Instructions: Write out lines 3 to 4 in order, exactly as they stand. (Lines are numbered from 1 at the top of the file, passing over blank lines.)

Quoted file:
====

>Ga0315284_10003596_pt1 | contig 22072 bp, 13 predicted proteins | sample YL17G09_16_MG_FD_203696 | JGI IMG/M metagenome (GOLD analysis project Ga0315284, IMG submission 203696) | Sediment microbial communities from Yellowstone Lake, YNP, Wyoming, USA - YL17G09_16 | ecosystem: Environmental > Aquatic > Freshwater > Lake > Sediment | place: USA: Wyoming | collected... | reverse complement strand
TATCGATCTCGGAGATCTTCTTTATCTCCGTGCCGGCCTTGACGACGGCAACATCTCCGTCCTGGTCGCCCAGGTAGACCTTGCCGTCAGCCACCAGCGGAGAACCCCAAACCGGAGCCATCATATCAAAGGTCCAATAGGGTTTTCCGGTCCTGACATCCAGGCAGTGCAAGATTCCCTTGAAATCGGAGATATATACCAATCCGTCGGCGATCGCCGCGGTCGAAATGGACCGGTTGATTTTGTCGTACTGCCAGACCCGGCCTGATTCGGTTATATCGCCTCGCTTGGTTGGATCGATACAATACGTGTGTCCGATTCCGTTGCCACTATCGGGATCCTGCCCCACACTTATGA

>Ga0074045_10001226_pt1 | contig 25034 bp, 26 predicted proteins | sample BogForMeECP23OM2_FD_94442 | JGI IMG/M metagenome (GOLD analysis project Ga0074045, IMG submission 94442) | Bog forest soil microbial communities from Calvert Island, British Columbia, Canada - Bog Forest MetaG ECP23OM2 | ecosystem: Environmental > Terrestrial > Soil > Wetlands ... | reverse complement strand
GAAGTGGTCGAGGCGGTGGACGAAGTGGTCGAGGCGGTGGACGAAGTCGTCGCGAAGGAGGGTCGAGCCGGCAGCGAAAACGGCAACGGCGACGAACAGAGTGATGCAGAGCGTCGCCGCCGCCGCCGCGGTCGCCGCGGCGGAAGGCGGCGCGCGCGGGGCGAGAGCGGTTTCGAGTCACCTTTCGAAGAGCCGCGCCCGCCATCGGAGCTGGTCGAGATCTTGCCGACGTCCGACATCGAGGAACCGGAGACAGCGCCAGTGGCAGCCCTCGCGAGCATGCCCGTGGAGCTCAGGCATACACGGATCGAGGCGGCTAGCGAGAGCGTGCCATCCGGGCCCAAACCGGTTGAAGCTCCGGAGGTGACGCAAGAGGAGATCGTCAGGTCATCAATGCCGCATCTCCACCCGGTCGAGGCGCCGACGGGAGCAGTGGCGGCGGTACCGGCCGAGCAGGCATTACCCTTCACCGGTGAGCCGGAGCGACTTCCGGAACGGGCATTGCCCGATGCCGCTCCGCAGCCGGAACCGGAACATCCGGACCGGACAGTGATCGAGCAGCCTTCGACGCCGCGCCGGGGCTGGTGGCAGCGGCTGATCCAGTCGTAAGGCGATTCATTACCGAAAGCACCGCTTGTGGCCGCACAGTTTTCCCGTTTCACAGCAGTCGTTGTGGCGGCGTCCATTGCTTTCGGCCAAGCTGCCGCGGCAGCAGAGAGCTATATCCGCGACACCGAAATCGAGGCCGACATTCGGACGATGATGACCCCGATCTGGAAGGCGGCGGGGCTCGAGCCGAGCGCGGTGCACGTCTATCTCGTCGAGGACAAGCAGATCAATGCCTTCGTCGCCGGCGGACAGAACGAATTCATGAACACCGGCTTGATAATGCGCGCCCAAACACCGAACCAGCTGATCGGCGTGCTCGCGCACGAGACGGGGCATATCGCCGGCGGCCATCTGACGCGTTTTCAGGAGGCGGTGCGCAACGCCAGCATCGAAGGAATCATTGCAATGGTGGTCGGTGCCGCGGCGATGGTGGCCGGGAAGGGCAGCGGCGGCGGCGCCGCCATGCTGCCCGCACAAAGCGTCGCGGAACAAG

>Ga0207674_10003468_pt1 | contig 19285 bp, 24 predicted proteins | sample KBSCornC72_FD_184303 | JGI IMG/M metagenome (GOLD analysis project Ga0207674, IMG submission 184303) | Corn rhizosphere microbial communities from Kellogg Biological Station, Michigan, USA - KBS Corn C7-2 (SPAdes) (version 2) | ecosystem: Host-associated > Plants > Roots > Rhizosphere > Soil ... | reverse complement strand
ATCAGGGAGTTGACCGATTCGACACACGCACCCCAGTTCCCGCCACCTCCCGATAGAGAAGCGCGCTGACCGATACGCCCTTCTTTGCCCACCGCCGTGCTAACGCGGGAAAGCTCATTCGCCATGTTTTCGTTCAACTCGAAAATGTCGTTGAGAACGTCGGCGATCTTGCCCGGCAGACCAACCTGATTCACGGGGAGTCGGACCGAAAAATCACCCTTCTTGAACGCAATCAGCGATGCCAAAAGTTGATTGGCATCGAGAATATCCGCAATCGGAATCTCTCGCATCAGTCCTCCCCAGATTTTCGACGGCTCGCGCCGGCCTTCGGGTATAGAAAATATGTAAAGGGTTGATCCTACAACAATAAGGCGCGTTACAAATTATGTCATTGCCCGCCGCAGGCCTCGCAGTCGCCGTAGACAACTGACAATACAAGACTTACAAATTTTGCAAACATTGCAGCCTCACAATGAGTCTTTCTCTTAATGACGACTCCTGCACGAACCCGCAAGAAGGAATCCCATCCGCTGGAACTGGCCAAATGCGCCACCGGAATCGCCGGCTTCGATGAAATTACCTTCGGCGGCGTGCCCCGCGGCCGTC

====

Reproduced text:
>Ga0074045_10001226_pt1 | contig 25034 bp, 26 predicted proteins | sample BogForMeECP23OM2_FD_94442 | JGI IMG/M metagenome (GOLD analysis project Ga0074045, IMG submission 94442) | Bog forest soil microbial communities from Calvert Island, British Columbia, Canada - Bog Forest MetaG ECP23OM2 | ecosystem: Environmental > Terrestrial > Soil > Wetlands ... | reverse complement strand
GAAGTGGTCGAGGCGGTGGACGAAGTGGTCGAGGCGGTGGACGAAGTCGTCGCGAAGGAGGGTCGAGCCGGCAGCGAAAACGGCAACGGCGACGAACAGAGTGATGCAGAGCGTCGCCGCCGCCGCCGCGGTCGCCGCGGCGGAAGGCGGCGCGCGCGGGGCGAGAGCGGTTTCGAGTCACCTTTCGAAGAGCCGCGCCCGCCATCGGAGCTGGTCGAGATCTTGCCGACGTCCGACATCGAGGAACCGGAGACAGCGCCAGTGGCAGCCCTCGCGAGCATGCCCGTGGAGCTCAGGCATACACGGATCGAGGCGGCTAGCGAGAGCGTGCCATCCGGGCCCAAACCGGTTGAAGCTCCGGAGGTGACGCAAGAGGAGATCGTCAGGTCATCAATGCCGCATCTCCACCCGGTCGAGGCGCCGACGGGAGCAGTGGCGGCGGTACCGGCCGAGCAGGCATTACCCTTCACCGGTGAGCCGGAGCGACTTCCGGAACGGGCATTGCCCGATGCCGCTCCGCAGCCGGAACCGGAACATCCGGACCGGACAGTGATCGAGCAGCCTTCGACGCCGCGCCGGGGCTGGTGGCAGCGGCTGATCCAGTCGTAAGGCGATTCATTACCGAAAGCACCGCTTGTGGCCGCACAGTTTTCCCGTTTCACAGCAGTCGTTGTGGCGGCGTCCATTGCTTTCGGCCAAGCTGCCGCGGCAGCAGAGAGCTATATCCGCGACACCGAAATCGAGGCCGACATTCGGACGATGATGACCCCGATCTGGAAGGCGGCGGGGCTCGAGCCGAGCGCGGTGCACGTCTATCTCGTCGAGGACAAGCAGATCAATGCCTTCGTCGCCGGCGGACAGAACGAATTCATGAACACCGGCTTGATAATGCGCGCCCAAACACCGAACCAGCTGATCGGCGTGCTCGCGCACGAGACGGGGCATATCGCCGGCGGCCATCTGACGCGTTTTCAGGAGGCGGTGCGCAACGCCAGCATCGAAGGAATCATTGCAATGGTGGTCGGTGCCGCGGCGATGGTGGCCGGGAAGGGCAGCGGCGGCGGCGCCGCCATGCTGCCCGCACAAAGCGTCGCGGAACAAG